Science & Technology
Governor Quinn Announces Illinois Ranked Fourth State Nationally in Green Building Survey PDF Print E-mail
News Releases - Science & Technology
Written by Leslie Wertheimer   
Thursday, 31 January 2013 14:31

New Study Lauds Governor’s Commitment to Sustainability Across Illinois

CHICAGO – January 30, 2013. Governor Quinn today announced that Illinois has become a national leader in “green building,” according to a study released by the United States Green Building Council (USGBC), which ranked the state fourth out of 50 states in new Leadership in Energy and Environmental Design (LEED) certifications. The group cited the governor’s commitment to making Illinois a healthier place to live, play, work and grow.

“Since the day I took office I have been committed to making sure Illinois is the most environmentally-friendly state in the country,” Governor Quinn said. “I’m proud to have the U.S. Green Building Council recognize the success of our efforts to make sure sustainable practices are implemented in homes, schools and businesses throughout Illinois.”

“Illinois has demonstrated its unwavering commitment to USGBC’s vision of a sustainable-built environment within a generation,” Jason Hartke, USGBC vice-president of Advocacy and Policy said. “I applaud the extraordinary leadership of those in Illinois – designers, architects, chapter advocates, public officials, everyday citizens – who are working to create the healthiest possible environment for people to work, live and play in.”

The annual study ranks states based on the amount of LEED-certified space per capita. With 140 million square feet of LEED-certified space, Illinois certified 1.94 square feet per resident - behind only the states of Virginia, Colorado and Massachusetts.

Illinois certified 156 LEED projects in 2012, including the Chicago Center for Green Technology, Northern Illinois Food Bank in Geneva, Booker T. Washington Elementary School in Champaign, G&W Electric Company in Bolingbrook and Rush University Medical Center. The USGBC also lauded the KONE Centre in Moline, the first Illinois project to earn Platinum rating.

“We are so proud of our state’s achievements in green building,” Katie Kaluzny, interim executive director, USGBC Illinois Chapter said. “We look forward to continued partnerships with state and local leaders to advance sustainable building and communities across Illinois.”

Throughout his career in public service, Governor Quinn has been an advocate for green building in Illinois. In 2009, Quinn fought for and signed Illinois’ first capital construction plan in more than decade. The Illinois Jobs Now! plan requires all new state-funded building construction projects to seek a minimum LEED Silver certification, and all major renovations of existing state-owned facilities to seek LEED certification.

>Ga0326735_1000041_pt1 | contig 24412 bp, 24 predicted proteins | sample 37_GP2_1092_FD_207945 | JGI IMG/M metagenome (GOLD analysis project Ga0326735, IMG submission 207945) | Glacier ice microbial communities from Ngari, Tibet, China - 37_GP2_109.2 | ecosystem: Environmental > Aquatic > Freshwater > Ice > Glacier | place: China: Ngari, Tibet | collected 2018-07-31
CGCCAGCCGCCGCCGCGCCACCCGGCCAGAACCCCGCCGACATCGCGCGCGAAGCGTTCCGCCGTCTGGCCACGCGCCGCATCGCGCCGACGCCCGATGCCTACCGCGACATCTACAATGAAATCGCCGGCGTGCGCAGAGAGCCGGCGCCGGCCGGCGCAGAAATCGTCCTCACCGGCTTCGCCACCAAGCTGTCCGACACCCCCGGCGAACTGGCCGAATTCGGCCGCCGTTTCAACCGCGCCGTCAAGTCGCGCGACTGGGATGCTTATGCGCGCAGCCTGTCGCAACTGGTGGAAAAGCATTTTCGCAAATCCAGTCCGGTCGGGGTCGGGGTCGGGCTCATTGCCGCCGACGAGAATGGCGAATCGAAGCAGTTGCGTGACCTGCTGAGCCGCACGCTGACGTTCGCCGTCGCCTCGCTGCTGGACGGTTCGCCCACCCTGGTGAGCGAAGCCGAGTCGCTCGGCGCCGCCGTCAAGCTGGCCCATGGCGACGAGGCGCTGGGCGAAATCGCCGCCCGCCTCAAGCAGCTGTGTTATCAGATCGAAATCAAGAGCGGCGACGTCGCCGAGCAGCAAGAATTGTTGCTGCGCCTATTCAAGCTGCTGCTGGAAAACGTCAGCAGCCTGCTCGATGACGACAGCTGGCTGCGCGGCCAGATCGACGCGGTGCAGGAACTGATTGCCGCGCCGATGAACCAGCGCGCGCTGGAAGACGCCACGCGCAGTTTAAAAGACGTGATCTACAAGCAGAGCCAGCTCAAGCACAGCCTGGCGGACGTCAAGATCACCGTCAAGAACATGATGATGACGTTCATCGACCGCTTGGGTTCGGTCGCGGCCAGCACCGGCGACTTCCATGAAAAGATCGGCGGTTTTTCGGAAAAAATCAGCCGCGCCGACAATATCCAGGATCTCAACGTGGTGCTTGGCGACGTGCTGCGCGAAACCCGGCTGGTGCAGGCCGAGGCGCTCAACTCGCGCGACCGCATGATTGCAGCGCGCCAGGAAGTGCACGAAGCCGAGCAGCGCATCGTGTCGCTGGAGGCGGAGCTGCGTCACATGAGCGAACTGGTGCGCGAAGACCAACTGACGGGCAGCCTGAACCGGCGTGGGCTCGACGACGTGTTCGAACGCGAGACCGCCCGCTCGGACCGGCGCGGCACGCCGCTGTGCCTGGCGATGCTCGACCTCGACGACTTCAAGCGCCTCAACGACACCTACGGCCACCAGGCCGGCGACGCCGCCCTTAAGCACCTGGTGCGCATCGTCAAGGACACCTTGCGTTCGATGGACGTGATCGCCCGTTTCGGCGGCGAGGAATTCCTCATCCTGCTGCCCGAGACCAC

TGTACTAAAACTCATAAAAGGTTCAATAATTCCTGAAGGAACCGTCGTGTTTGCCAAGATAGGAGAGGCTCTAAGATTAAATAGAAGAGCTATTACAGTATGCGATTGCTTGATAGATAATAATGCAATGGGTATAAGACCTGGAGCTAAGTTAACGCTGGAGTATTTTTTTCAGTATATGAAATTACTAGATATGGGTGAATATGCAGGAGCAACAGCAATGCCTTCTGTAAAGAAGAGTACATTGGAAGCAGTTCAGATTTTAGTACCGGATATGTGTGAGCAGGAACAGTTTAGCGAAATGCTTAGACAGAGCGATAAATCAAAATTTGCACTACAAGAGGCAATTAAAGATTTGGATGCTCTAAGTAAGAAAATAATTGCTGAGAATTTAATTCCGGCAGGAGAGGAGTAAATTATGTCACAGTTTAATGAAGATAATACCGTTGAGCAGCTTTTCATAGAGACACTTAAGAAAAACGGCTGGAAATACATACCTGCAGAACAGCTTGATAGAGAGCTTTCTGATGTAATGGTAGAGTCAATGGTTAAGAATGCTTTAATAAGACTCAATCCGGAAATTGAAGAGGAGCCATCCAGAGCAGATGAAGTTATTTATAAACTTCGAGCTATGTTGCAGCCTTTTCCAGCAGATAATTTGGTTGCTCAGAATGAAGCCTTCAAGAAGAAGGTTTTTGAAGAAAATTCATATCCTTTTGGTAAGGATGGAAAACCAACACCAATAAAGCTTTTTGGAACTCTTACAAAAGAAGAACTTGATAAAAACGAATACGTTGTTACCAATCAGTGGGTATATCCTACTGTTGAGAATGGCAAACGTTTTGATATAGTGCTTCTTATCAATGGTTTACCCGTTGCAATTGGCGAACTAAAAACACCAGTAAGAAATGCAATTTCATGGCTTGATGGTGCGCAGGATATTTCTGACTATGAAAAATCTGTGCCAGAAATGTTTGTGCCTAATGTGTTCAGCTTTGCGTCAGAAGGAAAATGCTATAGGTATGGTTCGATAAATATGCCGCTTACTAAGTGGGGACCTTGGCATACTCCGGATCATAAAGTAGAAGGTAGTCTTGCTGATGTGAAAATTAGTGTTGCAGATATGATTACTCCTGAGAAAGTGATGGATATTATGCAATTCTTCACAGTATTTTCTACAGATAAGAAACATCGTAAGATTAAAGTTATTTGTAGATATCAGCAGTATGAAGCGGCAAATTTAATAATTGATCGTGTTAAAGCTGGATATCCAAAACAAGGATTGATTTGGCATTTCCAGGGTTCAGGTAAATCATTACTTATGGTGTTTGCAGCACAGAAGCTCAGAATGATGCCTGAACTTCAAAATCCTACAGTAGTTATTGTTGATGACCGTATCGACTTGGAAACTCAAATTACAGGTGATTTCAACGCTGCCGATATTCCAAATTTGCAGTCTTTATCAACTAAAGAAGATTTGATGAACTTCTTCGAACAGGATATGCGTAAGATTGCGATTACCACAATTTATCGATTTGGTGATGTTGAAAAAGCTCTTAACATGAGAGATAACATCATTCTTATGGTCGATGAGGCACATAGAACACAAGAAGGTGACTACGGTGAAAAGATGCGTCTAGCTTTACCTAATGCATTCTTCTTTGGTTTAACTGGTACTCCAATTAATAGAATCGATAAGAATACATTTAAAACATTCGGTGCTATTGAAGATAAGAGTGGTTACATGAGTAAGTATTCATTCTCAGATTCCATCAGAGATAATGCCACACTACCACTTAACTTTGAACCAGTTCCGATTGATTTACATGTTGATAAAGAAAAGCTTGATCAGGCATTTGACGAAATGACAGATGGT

The Illinois Capital Development Board currently has nearly 50 projects slated to meet LEED certification, including projects at the University of Illinois and College of Lake County in Grayslake which are expected to earn the highest rating (“Platinum”).

Governor Quinn has also signed numerous Executive Orders and statutes into law to ensure greater energy efficiency, use of renewable energy, and protection of Illinois’ land, air and water resources. For more information about Governor Quinn’s sustainability initiatives, please visit Green.Illinois.gov.

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Pleasant Valley High School Wins Iowa High School Science Bowl and Spot in National Finals PDF Print E-mail
News Releases - Science & Technology
Written by Joe Hand   
Tuesday, 29 January 2013 16:33

Obama Administration Highlights Importance of Investing in Next Generation of Leaders in Science, Technology, Engineering, and Math Fields

Washington D.C. – Building on President Obama’s efforts to help more students excel in math and science and his call for investments in a skilled American workforce, U.S. Energy Secretary Steven Chu and Iowa Congressman Dave Loebsack announced today that Pleasant Valley High School from Bettendorf, IA, won the Iowa High School Science Bowl on Saturday. Pleasant Valley High School competed against 40 other teams from across the state in one of the nation’s regional competitions of the 23rd Annual U.S. Department of Energy National Science Bowl, and is now eligible to compete in the National Finals in Washington, D.C., at the end of April. The National Science Bowl brings together thousands of middle and high school students from across the country to compete on a range of science disciplines including biology, chemistry, earth science, physics, astronomy, and math.